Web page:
For each of these applications, the data needs to be tagged to suit the specific task at hand, in order to be recognised by the AI model. This can take up thousands of man-hours and computing time depending on the type of data used.
According to IBM, the computing power and time needed to train an AI model capable of recognising natural language, for example, has about the same carbon footprint as the lifetime emissions of five cars. To address this challenge, the scientists at IBM have developed reusable, open-source-based models that can form the foundation of any application with small modifications.
What are foundation models and how can they help with climate-related issues?
IBM’s foundation model technology developed is intended to feasibly deploy multiple AI solutions aimed at climate change. The company claims it provides the speed and granularity needed to process and analyse large amounts of data.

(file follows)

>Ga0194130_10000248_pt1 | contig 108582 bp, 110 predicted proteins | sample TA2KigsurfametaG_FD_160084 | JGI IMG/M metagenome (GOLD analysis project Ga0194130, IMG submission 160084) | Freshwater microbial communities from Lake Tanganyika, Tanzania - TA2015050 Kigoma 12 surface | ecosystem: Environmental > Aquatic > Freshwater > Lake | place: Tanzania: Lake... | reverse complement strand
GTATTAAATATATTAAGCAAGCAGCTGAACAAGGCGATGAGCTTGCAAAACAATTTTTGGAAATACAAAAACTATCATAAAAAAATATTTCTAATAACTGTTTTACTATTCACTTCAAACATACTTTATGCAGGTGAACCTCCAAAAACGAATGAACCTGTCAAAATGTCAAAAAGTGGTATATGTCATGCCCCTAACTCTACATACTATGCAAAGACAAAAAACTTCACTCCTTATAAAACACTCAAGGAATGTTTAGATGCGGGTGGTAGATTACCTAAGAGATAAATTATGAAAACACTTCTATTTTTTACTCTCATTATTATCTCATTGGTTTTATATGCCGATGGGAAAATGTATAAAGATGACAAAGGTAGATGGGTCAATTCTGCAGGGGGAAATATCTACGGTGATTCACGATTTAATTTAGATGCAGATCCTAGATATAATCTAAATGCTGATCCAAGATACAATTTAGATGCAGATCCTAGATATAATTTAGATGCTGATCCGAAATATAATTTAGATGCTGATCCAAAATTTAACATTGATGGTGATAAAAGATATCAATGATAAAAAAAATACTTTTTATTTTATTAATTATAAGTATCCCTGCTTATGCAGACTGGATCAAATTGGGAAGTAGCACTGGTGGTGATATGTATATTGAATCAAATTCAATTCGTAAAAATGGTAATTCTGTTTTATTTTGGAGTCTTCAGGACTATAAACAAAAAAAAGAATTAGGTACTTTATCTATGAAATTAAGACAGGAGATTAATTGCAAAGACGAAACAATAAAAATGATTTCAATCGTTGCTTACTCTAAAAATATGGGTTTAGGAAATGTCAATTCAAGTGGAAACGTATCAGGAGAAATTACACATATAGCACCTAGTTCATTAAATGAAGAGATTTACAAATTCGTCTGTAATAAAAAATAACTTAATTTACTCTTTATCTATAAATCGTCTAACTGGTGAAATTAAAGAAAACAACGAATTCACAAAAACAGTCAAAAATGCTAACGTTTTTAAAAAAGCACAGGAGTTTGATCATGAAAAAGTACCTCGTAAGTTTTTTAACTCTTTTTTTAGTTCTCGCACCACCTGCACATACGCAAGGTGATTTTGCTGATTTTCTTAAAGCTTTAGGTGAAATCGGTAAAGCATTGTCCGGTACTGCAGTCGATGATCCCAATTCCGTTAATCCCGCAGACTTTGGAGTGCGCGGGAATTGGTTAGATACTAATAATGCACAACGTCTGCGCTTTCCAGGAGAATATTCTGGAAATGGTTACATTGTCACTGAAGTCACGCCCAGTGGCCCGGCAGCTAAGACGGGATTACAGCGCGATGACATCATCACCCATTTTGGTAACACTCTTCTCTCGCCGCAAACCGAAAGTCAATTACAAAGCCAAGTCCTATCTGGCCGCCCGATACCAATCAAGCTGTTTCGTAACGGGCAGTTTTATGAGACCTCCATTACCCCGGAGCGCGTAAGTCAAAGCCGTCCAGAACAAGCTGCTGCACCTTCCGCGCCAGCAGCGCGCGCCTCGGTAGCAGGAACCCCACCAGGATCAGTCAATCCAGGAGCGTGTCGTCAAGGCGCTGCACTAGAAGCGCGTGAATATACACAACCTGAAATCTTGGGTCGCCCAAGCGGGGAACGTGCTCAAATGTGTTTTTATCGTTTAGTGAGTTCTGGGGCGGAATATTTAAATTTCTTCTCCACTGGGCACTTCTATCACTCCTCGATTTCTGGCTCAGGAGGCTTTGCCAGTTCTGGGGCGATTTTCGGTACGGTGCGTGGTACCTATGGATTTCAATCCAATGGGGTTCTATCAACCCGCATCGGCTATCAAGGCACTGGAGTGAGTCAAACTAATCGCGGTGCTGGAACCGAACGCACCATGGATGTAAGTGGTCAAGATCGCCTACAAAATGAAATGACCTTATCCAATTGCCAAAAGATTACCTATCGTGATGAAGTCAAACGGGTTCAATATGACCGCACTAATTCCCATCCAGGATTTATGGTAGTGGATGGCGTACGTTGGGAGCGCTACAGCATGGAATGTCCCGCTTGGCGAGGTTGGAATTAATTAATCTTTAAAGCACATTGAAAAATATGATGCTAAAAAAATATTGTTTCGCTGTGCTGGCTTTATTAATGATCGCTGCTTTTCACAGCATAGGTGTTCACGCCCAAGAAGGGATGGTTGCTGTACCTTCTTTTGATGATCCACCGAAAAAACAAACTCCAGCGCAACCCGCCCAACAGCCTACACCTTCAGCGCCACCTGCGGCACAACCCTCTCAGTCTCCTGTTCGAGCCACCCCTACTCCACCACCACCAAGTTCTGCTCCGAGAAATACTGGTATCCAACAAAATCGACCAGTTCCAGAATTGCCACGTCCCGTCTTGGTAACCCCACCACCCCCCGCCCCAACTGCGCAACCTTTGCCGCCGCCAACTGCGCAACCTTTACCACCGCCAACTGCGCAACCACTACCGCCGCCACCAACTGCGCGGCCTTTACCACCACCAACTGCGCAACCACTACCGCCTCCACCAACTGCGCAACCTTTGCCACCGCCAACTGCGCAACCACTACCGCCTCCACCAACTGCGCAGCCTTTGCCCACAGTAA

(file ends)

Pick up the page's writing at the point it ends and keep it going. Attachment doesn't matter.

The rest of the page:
A key distinguishing feature of foundation models is that they can work with unlabelled data. Early examples of foundation model AI have shown success in the areas of imagery and language, such as ChatGPT, which can create original text or content based on a user prompt or input.
By training itself, using machine learning techniques such as self-supervised learning and transfer learning, the model can use the same information across multiple applications, which makes it the foundation for multiple use cases. In its collaboration with NASA, IBM is applying this technology to help scientists understand the multiple issues that are causing climate change, providing the analysis that can help devise solutions.
What projects have IBM and NASA planned?
IBM and NASA plan to gather insights into the physical, chemical and biological features of the planet using satellites and remote-sensing technologies, or Earth observations.
The first project involves training IBM’s geospatial intelligence foundation model on NASA’s Harmonized Landsat Sentinel-2 dataset, which will provide critical information about the impact of climate disasters, wildlife behaviours, and farming and land use, from petabytes, or millions of gigabytes, of satellite data.